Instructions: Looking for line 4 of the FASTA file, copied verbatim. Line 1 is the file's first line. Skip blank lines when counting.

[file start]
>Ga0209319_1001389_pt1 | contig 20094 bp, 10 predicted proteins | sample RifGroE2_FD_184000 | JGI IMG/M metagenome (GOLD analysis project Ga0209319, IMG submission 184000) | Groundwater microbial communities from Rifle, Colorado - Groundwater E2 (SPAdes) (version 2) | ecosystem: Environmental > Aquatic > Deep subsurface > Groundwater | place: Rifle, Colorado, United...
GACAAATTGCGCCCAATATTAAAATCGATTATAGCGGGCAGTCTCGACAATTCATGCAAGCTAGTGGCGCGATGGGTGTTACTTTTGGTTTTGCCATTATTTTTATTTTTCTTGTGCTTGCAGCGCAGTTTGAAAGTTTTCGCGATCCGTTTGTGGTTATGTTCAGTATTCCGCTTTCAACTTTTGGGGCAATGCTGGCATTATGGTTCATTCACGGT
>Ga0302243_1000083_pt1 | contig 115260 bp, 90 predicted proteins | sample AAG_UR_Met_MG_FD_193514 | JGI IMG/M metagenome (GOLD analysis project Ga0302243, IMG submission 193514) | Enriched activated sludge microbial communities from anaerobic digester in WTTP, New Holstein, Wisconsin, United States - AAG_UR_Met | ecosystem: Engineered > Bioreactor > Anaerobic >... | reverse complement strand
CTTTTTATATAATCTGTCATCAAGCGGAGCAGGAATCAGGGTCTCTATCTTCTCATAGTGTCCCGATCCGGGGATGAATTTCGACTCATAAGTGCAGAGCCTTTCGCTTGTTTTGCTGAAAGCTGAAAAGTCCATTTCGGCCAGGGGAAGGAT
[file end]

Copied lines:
CTTTTTATATAATCTGTCATCAAGCGGAGCAGGAATCAGGGTCTCTATCTTCTCATAGTGTCCCGATCCGGGGATGAATTTCGACTCATAAGTGCAGAGCCTTTCGCTTGTTTTGCTGAAAGCTGAAAAGTCCATTTCGGCCAGGGGAAGGAT